\item The Norwegian lives next to the blue house;
\item The man who smokes Blends has a neighbour who drinks water.
\end{itemize}
The question is: what is the nationality of the fish's owner?
We start by introducing a general-purpose theory defining the notion
of \emph{bijection}, as two abstract types together with two functions from
one to the other and two axioms stating that these functions are
inverse of each other.
\begin{whycode}
theory Bijection
type t
type u
function of t : u
function to_ u : t
axiom To_of : forall x : t. to_ (of x) = x
axiom Of_to : forall y : u. of (to_ y) = y
end
\end{whycode}
We now start a new theory, \texttt{Einstein}, which will contain all
the individuals of the problem.
\begin{whycode}
theory Einstein "Einstein's problem"
\end{whycode}
First we introduce enumeration types for houses, colors, persons,
drinks, cigars and pets.
\begin{whycode}
type house = H1 | H2 | H3 | H4 | H5
type color = Blue | Green | Red | White | Yellow
type person = Dane | Englishman | German | Norwegian | Swede
type drink = Beer | Coffee | Milk | Tea | Water
type cigar = Blend | BlueMaster | Dunhill | PallMall | Prince
type pet = Birds | Cats | Dogs | Fish | Horse
\end{whycode}
We now express that each house is associated bijectively to a color,
by cloning the \texttt{Bijection} theory appropriately.
\begin{whycode}
clone Bijection as Color with type t = house, type u = color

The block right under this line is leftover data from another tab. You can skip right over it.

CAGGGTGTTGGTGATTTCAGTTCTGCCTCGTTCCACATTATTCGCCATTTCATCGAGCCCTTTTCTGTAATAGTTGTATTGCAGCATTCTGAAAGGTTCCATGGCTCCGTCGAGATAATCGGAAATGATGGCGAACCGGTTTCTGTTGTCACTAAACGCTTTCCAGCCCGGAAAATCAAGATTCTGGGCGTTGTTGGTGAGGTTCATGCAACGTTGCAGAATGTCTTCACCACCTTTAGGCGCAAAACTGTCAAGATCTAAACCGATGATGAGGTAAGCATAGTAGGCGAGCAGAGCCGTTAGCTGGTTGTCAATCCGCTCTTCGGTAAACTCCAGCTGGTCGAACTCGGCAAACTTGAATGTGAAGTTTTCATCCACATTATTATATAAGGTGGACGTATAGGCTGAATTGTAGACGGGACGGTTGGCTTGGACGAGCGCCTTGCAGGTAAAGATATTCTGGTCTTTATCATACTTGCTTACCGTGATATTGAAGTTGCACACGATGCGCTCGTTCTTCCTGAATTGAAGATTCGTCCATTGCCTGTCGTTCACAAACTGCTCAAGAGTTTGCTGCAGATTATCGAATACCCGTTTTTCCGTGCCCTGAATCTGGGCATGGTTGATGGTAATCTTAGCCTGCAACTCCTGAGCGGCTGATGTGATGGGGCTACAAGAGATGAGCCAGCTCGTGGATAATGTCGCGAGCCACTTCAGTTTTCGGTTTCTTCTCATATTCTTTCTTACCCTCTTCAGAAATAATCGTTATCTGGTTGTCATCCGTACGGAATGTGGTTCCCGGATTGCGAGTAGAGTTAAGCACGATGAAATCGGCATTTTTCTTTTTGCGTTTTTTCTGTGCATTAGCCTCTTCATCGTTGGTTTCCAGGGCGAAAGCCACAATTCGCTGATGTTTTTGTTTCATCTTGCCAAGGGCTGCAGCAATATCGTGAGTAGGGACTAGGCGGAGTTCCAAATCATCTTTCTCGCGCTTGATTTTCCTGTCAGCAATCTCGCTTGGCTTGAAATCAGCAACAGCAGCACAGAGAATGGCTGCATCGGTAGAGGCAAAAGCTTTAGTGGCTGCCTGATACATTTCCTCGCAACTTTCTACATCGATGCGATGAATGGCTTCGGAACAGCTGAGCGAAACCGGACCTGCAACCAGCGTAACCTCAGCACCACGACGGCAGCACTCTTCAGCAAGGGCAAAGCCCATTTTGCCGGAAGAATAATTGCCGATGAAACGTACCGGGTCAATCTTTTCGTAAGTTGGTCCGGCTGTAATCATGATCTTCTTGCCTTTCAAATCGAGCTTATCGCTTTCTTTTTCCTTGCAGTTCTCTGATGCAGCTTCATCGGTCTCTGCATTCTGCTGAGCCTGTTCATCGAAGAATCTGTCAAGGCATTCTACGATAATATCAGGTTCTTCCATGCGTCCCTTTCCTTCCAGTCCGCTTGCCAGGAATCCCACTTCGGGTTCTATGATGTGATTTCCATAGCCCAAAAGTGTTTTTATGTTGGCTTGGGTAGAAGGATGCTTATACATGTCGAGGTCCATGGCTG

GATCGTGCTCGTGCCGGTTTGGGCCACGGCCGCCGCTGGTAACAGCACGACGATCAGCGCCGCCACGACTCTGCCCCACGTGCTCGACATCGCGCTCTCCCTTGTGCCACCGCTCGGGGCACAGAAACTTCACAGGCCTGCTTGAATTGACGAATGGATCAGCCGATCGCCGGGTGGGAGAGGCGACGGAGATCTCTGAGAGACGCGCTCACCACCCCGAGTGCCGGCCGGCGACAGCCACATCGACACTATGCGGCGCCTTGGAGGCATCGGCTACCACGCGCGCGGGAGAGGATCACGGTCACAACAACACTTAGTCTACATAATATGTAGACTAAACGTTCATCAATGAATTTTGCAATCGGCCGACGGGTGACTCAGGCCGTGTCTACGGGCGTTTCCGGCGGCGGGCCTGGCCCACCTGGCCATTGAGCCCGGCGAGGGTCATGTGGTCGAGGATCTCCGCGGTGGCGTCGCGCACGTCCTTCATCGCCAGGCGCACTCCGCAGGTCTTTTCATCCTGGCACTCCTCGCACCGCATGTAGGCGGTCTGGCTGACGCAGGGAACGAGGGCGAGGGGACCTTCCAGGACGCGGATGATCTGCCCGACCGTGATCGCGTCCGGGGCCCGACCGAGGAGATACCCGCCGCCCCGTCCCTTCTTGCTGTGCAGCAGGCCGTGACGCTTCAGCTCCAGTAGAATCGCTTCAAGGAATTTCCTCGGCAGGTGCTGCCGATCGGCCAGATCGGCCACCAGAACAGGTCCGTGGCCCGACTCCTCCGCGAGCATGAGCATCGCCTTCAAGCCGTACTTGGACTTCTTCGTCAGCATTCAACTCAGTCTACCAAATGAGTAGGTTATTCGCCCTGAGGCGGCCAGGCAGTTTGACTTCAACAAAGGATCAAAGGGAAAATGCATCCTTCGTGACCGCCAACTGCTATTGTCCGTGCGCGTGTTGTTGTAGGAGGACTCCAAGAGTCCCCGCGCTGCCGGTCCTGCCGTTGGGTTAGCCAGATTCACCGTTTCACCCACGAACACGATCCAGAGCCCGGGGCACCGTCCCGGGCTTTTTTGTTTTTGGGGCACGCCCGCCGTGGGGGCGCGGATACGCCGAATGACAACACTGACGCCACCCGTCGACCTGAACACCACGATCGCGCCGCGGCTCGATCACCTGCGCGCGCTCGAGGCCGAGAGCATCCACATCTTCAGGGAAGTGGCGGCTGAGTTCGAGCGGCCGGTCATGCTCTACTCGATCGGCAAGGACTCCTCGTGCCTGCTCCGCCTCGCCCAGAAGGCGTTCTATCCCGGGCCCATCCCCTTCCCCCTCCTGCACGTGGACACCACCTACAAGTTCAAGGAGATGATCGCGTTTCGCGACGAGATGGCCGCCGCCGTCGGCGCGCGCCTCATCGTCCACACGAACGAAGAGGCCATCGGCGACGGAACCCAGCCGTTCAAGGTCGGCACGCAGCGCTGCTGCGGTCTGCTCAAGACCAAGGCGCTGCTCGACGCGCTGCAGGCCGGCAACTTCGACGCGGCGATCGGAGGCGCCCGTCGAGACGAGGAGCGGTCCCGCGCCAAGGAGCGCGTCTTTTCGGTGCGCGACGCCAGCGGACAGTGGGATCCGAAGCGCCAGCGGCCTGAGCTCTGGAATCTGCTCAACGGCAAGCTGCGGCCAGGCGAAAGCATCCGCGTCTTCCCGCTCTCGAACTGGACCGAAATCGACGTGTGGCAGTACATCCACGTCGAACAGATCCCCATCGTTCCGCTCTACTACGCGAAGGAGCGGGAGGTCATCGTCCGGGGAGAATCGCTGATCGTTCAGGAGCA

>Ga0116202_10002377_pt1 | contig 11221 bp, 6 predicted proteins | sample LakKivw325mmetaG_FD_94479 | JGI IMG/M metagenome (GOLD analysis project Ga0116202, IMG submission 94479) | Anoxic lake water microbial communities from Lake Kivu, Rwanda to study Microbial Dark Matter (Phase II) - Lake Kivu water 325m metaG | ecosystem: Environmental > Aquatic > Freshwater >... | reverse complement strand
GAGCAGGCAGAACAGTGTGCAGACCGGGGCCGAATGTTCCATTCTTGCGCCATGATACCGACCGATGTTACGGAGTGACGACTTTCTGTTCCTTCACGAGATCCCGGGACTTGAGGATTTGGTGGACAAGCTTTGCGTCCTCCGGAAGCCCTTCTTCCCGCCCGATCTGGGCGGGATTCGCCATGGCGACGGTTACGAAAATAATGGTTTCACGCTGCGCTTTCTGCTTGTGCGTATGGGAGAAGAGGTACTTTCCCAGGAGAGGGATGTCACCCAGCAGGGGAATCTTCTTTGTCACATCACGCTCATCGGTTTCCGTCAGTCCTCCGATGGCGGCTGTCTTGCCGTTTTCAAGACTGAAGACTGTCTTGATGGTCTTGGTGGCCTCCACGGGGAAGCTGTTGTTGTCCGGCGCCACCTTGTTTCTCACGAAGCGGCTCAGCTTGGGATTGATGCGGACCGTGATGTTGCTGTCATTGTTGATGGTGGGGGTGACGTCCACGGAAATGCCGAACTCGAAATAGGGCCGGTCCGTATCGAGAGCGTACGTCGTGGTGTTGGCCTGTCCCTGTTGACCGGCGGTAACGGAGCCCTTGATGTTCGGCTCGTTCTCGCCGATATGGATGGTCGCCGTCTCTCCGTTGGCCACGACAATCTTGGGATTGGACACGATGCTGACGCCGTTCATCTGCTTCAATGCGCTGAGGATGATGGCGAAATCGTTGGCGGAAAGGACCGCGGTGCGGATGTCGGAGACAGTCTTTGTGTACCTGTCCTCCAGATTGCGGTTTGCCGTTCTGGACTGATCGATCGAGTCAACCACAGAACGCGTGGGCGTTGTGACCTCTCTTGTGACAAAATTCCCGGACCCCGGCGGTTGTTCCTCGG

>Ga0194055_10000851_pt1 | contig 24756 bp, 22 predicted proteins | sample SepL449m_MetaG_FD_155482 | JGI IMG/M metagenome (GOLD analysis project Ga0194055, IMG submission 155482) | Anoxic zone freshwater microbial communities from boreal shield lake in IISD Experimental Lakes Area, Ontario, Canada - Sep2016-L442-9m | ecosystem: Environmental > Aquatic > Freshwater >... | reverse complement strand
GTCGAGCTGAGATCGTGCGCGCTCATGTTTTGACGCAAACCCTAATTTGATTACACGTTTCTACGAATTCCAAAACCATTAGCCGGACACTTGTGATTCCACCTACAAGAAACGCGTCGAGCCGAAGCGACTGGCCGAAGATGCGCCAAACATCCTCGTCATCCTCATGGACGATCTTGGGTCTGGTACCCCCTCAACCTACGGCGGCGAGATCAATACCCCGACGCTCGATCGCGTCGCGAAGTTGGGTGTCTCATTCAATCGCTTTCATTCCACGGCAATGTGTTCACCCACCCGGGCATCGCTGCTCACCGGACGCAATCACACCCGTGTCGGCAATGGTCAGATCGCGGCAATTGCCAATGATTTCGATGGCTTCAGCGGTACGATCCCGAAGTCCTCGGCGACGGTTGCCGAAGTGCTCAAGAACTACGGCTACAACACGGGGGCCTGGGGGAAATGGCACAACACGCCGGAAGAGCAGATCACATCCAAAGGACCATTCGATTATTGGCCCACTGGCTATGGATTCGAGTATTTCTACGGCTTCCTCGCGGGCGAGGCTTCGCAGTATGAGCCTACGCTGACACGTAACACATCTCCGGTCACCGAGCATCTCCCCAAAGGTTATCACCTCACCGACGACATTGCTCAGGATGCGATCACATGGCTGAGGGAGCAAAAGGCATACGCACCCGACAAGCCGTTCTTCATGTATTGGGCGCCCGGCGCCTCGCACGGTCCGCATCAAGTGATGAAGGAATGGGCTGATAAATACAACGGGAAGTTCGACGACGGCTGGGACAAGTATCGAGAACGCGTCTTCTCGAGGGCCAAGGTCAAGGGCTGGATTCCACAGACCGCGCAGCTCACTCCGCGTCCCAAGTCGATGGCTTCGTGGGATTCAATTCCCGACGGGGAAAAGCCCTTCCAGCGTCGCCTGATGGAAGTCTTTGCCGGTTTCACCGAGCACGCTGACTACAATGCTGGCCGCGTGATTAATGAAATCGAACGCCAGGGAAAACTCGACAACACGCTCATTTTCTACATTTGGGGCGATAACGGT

\end{whycode}
It introduces two functions, namely \texttt{Color.of} and
\texttt{Color.to\_}, from houses to colors and colors to houses,
respectively, and the two axioms relating them.
Similarly, we express that each house is associated bijectively to a
person
\begin{whycode}
clone Bijection as Owner with type t = house, type u = person
\end{whycode}
and that drinks, cigars and pets are all associated bijectively to persons:
\begin{whycode}
clone Bijection as Drink with type t = person, type u = drink
clone Bijection as Cigar with type t = person, type u = cigar
clone Bijection as Pet with type t = person, type u = pet
\end{whycode}
Next we need a way to state that a person lives next to another. We
first define a predicate \texttt{leftof} over two houses.
\begin{whycode}
predicate leftof (h1 h2 : house) =
match h1, h2 with
| H1, H2
| H2, H3
| H3, H4
| H4, H5 -> true
| _ -> false
end
\end{whycode}
Note how we advantageously used pattern matching, with an or-pattern
for the four positive cases and a universal pattern for the remaining